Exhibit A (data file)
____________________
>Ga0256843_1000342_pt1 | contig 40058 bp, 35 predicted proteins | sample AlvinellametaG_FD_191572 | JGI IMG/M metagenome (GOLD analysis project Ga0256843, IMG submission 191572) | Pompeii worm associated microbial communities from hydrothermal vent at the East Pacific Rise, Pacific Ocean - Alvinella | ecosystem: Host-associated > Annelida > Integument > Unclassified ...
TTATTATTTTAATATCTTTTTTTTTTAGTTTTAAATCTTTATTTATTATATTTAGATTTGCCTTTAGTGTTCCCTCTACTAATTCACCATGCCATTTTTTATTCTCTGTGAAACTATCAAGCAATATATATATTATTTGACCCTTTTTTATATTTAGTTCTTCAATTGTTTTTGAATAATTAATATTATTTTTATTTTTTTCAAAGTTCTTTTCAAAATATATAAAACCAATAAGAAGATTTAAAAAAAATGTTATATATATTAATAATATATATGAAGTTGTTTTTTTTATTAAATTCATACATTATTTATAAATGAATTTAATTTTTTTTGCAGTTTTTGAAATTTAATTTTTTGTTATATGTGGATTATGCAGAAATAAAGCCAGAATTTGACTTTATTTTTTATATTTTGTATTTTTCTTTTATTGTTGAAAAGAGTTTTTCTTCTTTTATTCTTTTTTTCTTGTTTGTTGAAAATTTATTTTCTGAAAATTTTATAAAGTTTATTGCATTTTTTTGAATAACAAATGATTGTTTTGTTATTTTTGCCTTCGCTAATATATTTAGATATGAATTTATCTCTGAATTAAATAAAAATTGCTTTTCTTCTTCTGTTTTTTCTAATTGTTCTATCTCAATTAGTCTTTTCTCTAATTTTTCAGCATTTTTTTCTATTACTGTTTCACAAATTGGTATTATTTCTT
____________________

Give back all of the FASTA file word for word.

>Ga0256843_1000342_pt1 | contig 40058 bp, 35 predicted proteins | sample AlvinellametaG_FD_191572 | JGI IMG/M metagenome (GOLD analysis project Ga0256843, IMG submission 191572) | Pompeii worm associated microbial communities from hydrothermal vent at the East Pacific Rise, Pacific Ocean - Alvinella | ecosystem: Host-associated > Annelida > Integument > Unclassified ...
TTATTATTTTAATATCTTTTTTTTTTAGTTTTAAATCTTTATTTATTATATTTAGATTTGCCTTTAGTGTTCCCTCTACTAATTCACCATGCCATTTTTTATTCTCTGTGAAACTATCAAGCAATATATATATTATTTGACCCTTTTTTATATTTAGTTCTTCAATTGTTTTTGAATAATTAATATTATTTTTATTTTTTTCAAAGTTCTTTTCAAAATATATAAAACCAATAAGAAGATTTAAAAAAAATGTTATATATATTAATAATATATATGAAGTTGTTTTTTTTATTAAATTCATACATTATTTATAAATGAATTTAATTTTTTTTGCAGTTTTTGAAATTTAATTTTTTGTTATATGTGGATTATGCAGAAATAAAGCCAGAATTTGACTTTATTTTTTATATTTTGTATTTTTCTTTTATTGTTGAAAAGAGTTTTTCTTCTTTTATTCTTTTTTTCTTGTTTGTTGAAAATTTATTTTCTGAAAATTTTATAAAGTTTATTGCATTTTTTTGAATAACAAATGATTGTTTTGTTATTTTTGCCTTCGCTAATATATTTAGATATGAATTTATCTCTGAATTAAATAAAAATTGCTTTTCTTCTTCTGTTTTTTCTAATTGTTCTATCTCAATTAGTCTTTTCTCTAATTTTTCAGCATTTTTTTCTATTACTGTTTCACAAATTGGTATTATTTCTT